Album Review: Teea Goans — That’s Just Me
With her 2010 debut, The Way I Remember It, Teea Goans quickly established herself as heir to country music royalty. On that album of covers of classic country songs, Goans demonstrated a canny ability to select the tunes that showed off her incredible vocal range, recalling Patty Loveless, Loretta Lynn, and Suzy Boggus, among others. More important, her powerful, yet intimate, interpretations of songs from Willie Nelson’s “I’m Still Not Over You” to Bill Anderson’s “Walk Out Backwards” revealed her deep passion for keeping alive the themes, shuffles, swing, and honky-tonk of traditional country music.
Goans’ sophomore effort, That’s Just Me, picks up where her debut left off, with Goans exploring country’s roots in bluegrass, blues, and gospel. At the same time she introduces country idioms into languorously performed torch songs, like the album’s opener, “Love’s in the Here and Now,” a slow, simmering jazz ballad reveling in the seize-the-moment headiness of love.
Tipping her hat to her country roots, Goans covers four classic songs on That’s Just Me, but for the most part, these are the least effective on the album. With her smoky voice, she delivers a straightforward but unremarkable version of Bob Montgomery’s “Misty Blue,” a hit for Eddy Arnold and Billie Jo Spears, among many others, and Goans’ supper club cover of Larry Gatlin’s “I’ve Done Enough Dying Today” breathes no life into that maudlin ballad. On Kris Kristofferson’s “Nobody Wins,” however, Goans’ tone of hopeless resignation captures in pitch perfect manner the frustration, pain, and urgent despair of this tale of doomed love.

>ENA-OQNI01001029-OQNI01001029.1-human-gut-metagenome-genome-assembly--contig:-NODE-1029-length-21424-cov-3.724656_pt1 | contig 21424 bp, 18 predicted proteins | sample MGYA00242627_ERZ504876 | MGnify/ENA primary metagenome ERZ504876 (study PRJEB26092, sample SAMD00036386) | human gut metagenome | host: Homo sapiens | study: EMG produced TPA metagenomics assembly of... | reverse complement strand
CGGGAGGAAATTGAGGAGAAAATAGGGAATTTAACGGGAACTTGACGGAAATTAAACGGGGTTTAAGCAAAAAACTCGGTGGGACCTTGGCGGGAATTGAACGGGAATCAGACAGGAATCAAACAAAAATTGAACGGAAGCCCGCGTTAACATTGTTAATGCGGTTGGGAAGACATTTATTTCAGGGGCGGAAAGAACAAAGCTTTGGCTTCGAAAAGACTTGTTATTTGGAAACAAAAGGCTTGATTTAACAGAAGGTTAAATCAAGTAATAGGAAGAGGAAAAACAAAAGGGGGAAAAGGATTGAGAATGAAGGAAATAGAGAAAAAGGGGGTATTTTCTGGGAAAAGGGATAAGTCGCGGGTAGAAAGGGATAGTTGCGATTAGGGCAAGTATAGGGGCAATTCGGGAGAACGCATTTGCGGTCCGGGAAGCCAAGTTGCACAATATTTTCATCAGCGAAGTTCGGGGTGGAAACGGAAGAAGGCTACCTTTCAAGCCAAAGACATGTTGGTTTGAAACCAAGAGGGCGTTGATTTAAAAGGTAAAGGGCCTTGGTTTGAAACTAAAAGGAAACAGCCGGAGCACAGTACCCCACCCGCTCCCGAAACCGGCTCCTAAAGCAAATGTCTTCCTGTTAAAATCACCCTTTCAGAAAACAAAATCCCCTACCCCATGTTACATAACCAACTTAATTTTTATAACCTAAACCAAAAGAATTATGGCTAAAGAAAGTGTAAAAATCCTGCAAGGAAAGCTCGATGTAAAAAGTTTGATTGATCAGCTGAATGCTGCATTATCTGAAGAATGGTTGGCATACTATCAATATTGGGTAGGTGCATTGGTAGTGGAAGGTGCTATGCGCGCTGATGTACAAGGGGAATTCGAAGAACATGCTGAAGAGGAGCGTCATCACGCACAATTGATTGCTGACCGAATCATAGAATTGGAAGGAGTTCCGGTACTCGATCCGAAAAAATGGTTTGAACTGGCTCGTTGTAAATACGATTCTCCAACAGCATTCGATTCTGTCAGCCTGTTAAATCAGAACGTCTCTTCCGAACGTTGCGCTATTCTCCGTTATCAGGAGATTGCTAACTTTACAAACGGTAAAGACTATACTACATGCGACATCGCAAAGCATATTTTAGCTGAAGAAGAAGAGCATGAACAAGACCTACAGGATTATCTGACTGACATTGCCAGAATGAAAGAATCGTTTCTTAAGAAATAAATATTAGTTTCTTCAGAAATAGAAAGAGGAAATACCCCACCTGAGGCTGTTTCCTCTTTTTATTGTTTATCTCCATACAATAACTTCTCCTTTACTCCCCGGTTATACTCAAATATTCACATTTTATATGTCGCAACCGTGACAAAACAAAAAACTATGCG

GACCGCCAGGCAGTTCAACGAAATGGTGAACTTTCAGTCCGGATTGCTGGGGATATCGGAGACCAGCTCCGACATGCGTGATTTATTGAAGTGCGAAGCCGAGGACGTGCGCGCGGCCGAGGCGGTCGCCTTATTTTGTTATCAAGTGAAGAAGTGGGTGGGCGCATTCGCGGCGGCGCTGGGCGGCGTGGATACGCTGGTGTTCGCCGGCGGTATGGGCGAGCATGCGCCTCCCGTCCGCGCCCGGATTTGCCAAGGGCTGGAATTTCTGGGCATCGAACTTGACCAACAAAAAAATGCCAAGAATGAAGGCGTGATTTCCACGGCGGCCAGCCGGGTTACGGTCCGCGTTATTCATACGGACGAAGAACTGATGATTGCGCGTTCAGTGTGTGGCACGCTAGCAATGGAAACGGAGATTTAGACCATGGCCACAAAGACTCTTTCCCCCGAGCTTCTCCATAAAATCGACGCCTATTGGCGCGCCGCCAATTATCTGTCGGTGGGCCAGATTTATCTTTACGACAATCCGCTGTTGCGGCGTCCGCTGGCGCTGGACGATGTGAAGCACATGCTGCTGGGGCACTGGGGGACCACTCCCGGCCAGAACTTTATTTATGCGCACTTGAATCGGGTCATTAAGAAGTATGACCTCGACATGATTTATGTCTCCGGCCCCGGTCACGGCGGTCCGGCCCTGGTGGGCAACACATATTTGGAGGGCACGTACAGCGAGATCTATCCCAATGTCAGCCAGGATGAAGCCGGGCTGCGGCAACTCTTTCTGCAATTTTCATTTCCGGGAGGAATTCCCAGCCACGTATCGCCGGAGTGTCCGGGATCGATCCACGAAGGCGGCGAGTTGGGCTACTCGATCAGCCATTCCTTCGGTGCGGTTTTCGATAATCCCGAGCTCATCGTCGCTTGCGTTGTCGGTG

Goans shines brightest on newer material. In the honky-tonkin’, George Strait-like “World’s Biggest Fool” (recorded by Rhonda Vincent for her 2008 album Good Thing Going), Goans’ takes on being stuck in a dead-end relationship. She stokes the flames of a hot love affair in the Western swinging “Pour a Little Love on It,” and in the blues-tinged “Overboard,” Goans urgently implores her lover either to immerse himself in love or get out of the boat: “you can go under or you can go overboard,” while on the beautifully haunting bluegrass duet with Jamie Dailey, “That’s Just Me Loving You,” she and Dailey weave harmony in a manner that’s reminiscent of the powerful duets of Patty Loveless and Vince Gill.
That’s Just Me leaves no doubt that Teea Goans has arrived, bringing her energetic, soaring vocals, and her straight-on ability to choose songs, into the smoky kingdom of country music.
- numberonecountryfan: She did say the version of “How Do I Live” is the “country” version which was previously released to radio …
- bll: I'm happy for any new music from Trisha. I hope MCA doesn't decide to repackage her old stuff and release …
- Barry Mazor: I know for a fact that most of the album was recorded fresh and new with Garth Fundis some months …
- luckyoldsun: Michael, From the way it's being promoted, with Yearwood announcing a new label and a new album and with The Tennessean …
- Linda Salmons: Whoaa!!!! Makes the hair stand up on the back of my neck. Beautiful tone and nuance - unmistakably Auldridge.
- Michael A.: Billboard also posted a pretty good piece on the new Trisha Yearwood album yesterday. Unfortunately, it sounds like only …
- Kathy Gaddis: Very very nice!
- bob: Good day with news of PrizeFighter Trisha and Drunken Martina.
- John Fuller: Oh yeah!! Crispy sweet!
- Rick Mifflin: Sublime